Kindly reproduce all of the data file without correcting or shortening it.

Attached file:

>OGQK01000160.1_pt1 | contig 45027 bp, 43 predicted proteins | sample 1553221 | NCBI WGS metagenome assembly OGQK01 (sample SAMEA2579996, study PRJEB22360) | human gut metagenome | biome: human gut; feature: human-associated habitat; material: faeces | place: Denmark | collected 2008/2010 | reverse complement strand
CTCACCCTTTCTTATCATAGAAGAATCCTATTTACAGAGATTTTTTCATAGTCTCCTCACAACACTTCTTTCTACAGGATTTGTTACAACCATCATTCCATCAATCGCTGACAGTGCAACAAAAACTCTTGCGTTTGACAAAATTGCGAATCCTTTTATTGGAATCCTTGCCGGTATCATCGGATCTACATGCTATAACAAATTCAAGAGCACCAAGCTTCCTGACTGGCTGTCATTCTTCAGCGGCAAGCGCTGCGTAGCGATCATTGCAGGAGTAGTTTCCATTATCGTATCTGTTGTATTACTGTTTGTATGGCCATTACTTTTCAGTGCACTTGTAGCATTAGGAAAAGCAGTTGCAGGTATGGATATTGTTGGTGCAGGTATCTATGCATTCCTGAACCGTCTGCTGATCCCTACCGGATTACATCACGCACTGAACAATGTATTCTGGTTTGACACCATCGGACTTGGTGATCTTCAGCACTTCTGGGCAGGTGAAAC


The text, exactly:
>OGQK01000160.1_pt1 | contig 45027 bp, 43 predicted proteins | sample 1553221 | NCBI WGS metagenome assembly OGQK01 (sample SAMEA2579996, study PRJEB22360) | human gut metagenome | biome: human gut; feature: human-associated habitat; material: faeces | place: Denmark | collected 2008/2010 | reverse complement strand
CTCACCCTTTCTTATCATAGAAGAATCCTATTTACAGAGATTTTTTCATAGTCTCCTCACAACACTTCTTTCTACAGGATTTGTTACAACCATCATTCCATCAATCGCTGACAGTGCAACAAAAACTCTTGCGTTTGACAAAATTGCGAATCCTTTTATTGGAATCCTTGCCGGTATCATCGGATCTACATGCTATAACAAATTCAAGAGCACCAAGCTTCCTGACTGGCTGTCATTCTTCAGCGGCAAGCGCTGCGTAGCGATCATTGCAGGAGTAGTTTCCATTATCGTATCTGTTGTATTACTGTTTGTATGGCCATTACTTTTCAGTGCACTTGTAGCATTAGGAAAAGCAGTTGCAGGTATGGATATTGTTGGTGCAGGTATCTATGCATTCCTGAACCGTCTGCTGATCCCTACCGGATTACATCACGCACTGAACAATGTATTCTGGTTTGACACCATCGGACTTGGTGATCTTCAGCACTTCTGGGCAGGTGAAAC